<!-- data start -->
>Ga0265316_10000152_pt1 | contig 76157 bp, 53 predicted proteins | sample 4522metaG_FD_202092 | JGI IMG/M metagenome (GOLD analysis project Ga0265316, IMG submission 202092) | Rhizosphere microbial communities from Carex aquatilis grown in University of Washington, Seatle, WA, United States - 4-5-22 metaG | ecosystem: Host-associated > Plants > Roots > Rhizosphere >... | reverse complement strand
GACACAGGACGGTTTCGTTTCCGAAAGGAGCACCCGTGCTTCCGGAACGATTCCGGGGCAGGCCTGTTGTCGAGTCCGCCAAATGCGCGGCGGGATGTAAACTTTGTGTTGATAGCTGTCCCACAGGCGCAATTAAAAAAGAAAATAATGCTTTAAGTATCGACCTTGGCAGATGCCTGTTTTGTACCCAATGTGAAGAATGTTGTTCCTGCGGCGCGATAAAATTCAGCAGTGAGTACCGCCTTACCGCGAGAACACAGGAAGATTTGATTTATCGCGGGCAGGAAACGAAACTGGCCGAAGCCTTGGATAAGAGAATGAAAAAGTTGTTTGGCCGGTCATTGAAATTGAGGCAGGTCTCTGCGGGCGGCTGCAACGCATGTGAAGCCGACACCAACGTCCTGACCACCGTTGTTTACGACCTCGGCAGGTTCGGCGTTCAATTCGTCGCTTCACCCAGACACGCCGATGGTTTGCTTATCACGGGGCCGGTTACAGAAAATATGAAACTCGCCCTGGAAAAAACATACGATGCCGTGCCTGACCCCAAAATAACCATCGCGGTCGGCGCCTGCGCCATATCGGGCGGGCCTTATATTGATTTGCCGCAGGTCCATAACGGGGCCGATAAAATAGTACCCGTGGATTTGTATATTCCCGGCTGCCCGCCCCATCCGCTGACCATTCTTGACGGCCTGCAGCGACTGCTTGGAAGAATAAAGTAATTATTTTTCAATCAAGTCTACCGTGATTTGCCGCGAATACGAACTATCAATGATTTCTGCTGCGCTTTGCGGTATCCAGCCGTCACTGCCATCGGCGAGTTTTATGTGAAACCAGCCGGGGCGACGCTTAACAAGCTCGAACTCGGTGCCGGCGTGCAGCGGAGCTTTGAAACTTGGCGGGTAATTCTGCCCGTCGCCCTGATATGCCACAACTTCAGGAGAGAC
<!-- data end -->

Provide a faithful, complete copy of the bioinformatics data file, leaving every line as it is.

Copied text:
>Ga0265316_10000152_pt1 | contig 76157 bp, 53 predicted proteins | sample 4522metaG_FD_202092 | JGI IMG/M metagenome (GOLD analysis project Ga0265316, IMG submission 202092) | Rhizosphere microbial communities from Carex aquatilis grown in University of Washington, Seatle, WA, United States - 4-5-22 metaG | ecosystem: Host-associated > Plants > Roots > Rhizosphere >... | reverse complement strand
GACACAGGACGGTTTCGTTTCCGAAAGGAGCACCCGTGCTTCCGGAACGATTCCGGGGCAGGCCTGTTGTCGAGTCCGCCAAATGCGCGGCGGGATGTAAACTTTGTGTTGATAGCTGTCCCACAGGCGCAATTAAAAAAGAAAATAATGCTTTAAGTATCGACCTTGGCAGATGCCTGTTTTGTACCCAATGTGAAGAATGTTGTTCCTGCGGCGCGATAAAATTCAGCAGTGAGTACCGCCTTACCGCGAGAACACAGGAAGATTTGATTTATCGCGGGCAGGAAACGAAACTGGCCGAAGCCTTGGATAAGAGAATGAAAAAGTTGTTTGGCCGGTCATTGAAATTGAGGCAGGTCTCTGCGGGCGGCTGCAACGCATGTGAAGCCGACACCAACGTCCTGACCACCGTTGTTTACGACCTCGGCAGGTTCGGCGTTCAATTCGTCGCTTCACCCAGACACGCCGATGGTTTGCTTATCACGGGGCCGGTTACAGAAAATATGAAACTCGCCCTGGAAAAAACATACGATGCCGTGCCTGACCCCAAAATAACCATCGCGGTCGGCGCCTGCGCCATATCGGGCGGGCCTTATATTGATTTGCCGCAGGTCCATAACGGGGCCGATAAAATAGTACCCGTGGATTTGTATATTCCCGGCTGCCCGCCCCATCCGCTGACCATTCTTGACGGCCTGCAGCGACTGCTTGGAAGAATAAAGTAATTATTTTTCAATCAAGTCTACCGTGATTTGCCGCGAATACGAACTATCAATGATTTCTGCTGCGCTTTGCGGTATCCAGCCGTCACTGCCATCGGCGAGTTTTATGTGAAACCAGCCGGGGCGACGCTTAACAAGCTCGAACTCGGTGCCGGCGTGCAGCGGAGCTTTGAAACTTGGCGGGTAATTCTGCCCGTCGCCCTGATATGCCACAACTTCAGGAGAGAC